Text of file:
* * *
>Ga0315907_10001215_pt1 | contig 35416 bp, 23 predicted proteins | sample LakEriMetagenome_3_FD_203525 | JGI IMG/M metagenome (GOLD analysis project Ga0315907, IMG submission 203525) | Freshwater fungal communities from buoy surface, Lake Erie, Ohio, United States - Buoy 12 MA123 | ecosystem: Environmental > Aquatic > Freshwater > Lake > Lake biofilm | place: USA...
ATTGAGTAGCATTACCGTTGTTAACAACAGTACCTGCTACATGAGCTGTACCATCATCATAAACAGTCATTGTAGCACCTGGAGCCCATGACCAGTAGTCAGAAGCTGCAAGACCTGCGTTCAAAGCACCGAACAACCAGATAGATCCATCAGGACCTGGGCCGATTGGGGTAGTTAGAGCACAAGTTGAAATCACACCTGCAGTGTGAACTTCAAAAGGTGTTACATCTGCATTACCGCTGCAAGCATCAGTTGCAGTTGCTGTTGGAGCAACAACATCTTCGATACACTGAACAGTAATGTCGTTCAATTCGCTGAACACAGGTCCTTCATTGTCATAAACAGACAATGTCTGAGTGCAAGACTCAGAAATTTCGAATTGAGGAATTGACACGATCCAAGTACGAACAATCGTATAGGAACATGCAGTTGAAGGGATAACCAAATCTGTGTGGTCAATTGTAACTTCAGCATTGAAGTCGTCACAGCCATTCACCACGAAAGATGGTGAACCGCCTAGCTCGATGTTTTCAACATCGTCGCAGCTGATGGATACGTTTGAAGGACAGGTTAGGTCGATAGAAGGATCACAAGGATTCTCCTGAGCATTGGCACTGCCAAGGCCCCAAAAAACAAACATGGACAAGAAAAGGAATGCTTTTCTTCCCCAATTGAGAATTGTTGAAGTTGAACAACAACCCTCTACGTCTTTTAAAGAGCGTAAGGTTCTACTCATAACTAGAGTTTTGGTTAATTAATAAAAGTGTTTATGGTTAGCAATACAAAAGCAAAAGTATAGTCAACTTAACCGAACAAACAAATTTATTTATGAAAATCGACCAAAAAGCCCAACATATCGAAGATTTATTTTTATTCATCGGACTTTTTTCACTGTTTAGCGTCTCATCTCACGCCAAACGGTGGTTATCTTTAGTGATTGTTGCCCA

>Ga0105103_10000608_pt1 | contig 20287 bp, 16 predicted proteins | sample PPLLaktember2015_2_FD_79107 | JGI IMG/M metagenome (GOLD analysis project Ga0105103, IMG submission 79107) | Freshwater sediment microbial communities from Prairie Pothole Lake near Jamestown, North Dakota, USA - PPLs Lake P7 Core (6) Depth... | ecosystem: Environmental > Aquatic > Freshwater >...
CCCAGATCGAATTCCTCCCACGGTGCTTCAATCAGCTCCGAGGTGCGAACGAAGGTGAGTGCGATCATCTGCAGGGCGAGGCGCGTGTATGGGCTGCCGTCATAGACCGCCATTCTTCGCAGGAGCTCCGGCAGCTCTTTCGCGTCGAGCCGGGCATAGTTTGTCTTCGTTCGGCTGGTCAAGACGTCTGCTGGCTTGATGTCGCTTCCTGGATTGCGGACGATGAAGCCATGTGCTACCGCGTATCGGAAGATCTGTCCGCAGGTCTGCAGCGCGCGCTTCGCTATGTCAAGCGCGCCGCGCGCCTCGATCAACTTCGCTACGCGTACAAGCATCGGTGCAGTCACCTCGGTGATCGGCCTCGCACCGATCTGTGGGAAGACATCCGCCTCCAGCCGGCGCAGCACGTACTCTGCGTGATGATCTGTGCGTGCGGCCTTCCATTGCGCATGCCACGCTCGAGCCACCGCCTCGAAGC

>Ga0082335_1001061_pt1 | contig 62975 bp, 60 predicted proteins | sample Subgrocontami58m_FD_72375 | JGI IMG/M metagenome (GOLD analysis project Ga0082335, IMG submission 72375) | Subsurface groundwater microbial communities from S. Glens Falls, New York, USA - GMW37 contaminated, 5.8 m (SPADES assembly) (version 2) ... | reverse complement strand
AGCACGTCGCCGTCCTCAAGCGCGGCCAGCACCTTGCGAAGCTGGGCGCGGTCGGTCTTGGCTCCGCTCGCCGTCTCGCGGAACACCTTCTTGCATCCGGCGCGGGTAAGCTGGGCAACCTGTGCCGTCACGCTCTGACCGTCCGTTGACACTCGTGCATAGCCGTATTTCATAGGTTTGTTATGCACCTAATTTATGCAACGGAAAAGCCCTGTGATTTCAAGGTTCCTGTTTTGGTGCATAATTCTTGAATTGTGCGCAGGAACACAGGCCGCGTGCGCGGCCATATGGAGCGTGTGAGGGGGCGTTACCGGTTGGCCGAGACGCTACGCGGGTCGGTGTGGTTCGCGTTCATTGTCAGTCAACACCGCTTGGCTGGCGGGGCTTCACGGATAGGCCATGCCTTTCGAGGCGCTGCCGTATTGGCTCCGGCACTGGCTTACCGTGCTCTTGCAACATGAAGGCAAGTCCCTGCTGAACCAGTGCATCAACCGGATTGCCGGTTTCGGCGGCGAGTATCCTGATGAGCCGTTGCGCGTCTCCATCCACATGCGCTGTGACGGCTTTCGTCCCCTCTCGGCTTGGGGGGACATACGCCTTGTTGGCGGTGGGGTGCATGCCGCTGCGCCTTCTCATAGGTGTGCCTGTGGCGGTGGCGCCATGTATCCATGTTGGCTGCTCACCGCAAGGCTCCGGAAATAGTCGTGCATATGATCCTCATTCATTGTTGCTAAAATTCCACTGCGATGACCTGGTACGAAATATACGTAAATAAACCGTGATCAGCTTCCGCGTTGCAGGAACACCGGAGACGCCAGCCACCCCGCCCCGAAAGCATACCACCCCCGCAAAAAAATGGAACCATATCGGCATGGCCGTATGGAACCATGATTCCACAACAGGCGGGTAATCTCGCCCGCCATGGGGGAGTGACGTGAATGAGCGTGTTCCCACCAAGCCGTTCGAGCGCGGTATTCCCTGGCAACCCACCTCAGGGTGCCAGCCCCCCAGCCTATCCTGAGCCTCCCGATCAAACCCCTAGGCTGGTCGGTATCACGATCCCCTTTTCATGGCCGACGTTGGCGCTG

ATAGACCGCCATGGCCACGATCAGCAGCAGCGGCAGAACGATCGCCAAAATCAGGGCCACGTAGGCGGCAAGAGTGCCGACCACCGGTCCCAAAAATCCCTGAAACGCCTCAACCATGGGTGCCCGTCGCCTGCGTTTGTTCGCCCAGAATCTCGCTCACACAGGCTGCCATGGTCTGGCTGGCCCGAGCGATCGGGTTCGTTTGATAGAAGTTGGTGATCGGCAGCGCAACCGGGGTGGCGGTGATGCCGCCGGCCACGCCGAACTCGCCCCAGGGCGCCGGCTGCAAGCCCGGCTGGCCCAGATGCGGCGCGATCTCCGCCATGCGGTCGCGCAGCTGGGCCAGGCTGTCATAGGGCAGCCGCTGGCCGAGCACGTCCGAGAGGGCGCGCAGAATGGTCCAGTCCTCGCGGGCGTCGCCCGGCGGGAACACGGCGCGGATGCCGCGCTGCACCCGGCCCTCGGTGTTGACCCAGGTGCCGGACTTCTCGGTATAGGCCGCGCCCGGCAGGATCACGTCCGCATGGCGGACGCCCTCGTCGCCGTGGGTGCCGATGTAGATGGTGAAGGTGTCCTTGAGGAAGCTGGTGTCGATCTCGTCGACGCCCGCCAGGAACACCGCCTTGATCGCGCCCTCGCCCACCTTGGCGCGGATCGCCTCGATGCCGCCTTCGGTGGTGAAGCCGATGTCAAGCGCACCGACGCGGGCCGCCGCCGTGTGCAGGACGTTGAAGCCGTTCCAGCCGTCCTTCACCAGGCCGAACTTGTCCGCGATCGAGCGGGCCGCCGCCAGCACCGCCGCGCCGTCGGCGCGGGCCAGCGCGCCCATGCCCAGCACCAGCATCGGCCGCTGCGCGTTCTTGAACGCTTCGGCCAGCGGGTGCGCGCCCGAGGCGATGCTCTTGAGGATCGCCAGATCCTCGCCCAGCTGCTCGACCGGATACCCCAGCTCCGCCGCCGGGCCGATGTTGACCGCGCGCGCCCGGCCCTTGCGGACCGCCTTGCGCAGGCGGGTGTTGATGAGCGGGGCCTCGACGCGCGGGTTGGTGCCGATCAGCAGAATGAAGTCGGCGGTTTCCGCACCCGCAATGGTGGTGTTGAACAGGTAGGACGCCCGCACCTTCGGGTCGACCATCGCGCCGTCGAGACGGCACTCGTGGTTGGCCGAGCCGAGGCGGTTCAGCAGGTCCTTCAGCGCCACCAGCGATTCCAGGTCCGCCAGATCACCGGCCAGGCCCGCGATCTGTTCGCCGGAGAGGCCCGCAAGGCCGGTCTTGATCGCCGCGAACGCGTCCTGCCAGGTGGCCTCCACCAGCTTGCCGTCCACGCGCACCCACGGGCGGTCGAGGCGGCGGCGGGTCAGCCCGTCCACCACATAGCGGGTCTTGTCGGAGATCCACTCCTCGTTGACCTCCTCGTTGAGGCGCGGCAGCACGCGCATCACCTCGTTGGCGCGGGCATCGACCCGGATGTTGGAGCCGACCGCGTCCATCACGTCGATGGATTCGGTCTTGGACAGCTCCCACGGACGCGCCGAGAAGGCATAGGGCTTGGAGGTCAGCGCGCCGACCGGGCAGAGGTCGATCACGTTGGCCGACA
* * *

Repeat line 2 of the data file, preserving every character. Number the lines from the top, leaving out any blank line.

ATTGAGTAGCATTACCGTTGTTAACAACAGTACCTGCTACATGAGCTGTACCATCATCATAAACAGTCATTGTAGCACCTGGAGCCCATGACCAGTAGTCAGAAGCTGCAAGACCTGCGTTCAAAGCACCGAACAACCAGATAGATCCATCAGGACCTGGGCCGATTGGGGTAGTTAGAGCACAAGTTGAAATCACACCTGCAGTGTGAACTTCAAAAGGTGTTACATCTGCATTACCGCTGCAAGCATCAGTTGCAGTTGCTGTTGGAGCAACAACATCTTCGATACACTGAACAGTAATGTCGTTCAATTCGCTGAACACAGGTCCTTCATTGTCATAAACAGACAATGTCTGAGTGCAAGACTCAGAAATTTCGAATTGAGGAATTGACACGATCCAAGTACGAACAATCGTATAGGAACATGCAGTTGAAGGGATAACCAAATCTGTGTGGTCAATTGTAACTTCAGCATTGAAGTCGTCACAGCCATTCACCACGAAAGATGGTGAACCGCCTAGCTCGATGTTTTCAACATCGTCGCAGCTGATGGATACGTTTGAAGGACAGGTTAGGTCGATAGAAGGATCACAAGGATTCTCCTGAGCATTGGCACTGCCAAGGCCCCAAAAAACAAACATGGACAAGAAAAGGAATGCTTTTCTTCCCCAATTGAGAATTGTTGAAGTTGAACAACAACCCTCTACGTCTTTTAAAGAGCGTAAGGTTCTACTCATAACTAGAGTTTTGGTTAATTAATAAAAGTGTTTATGGTTAGCAATACAAAAGCAAAAGTATAGTCAACTTAACCGAACAAACAAATTTATTTATGAAAATCGACCAAAAAGCCCAACATATCGAAGATTTATTTTTATTCATCGGACTTTTTTCACTGTTTAGCGTCTCATCTCACGCCAAACGGTGGTTATCTTTAGTGATTGTTGCCCA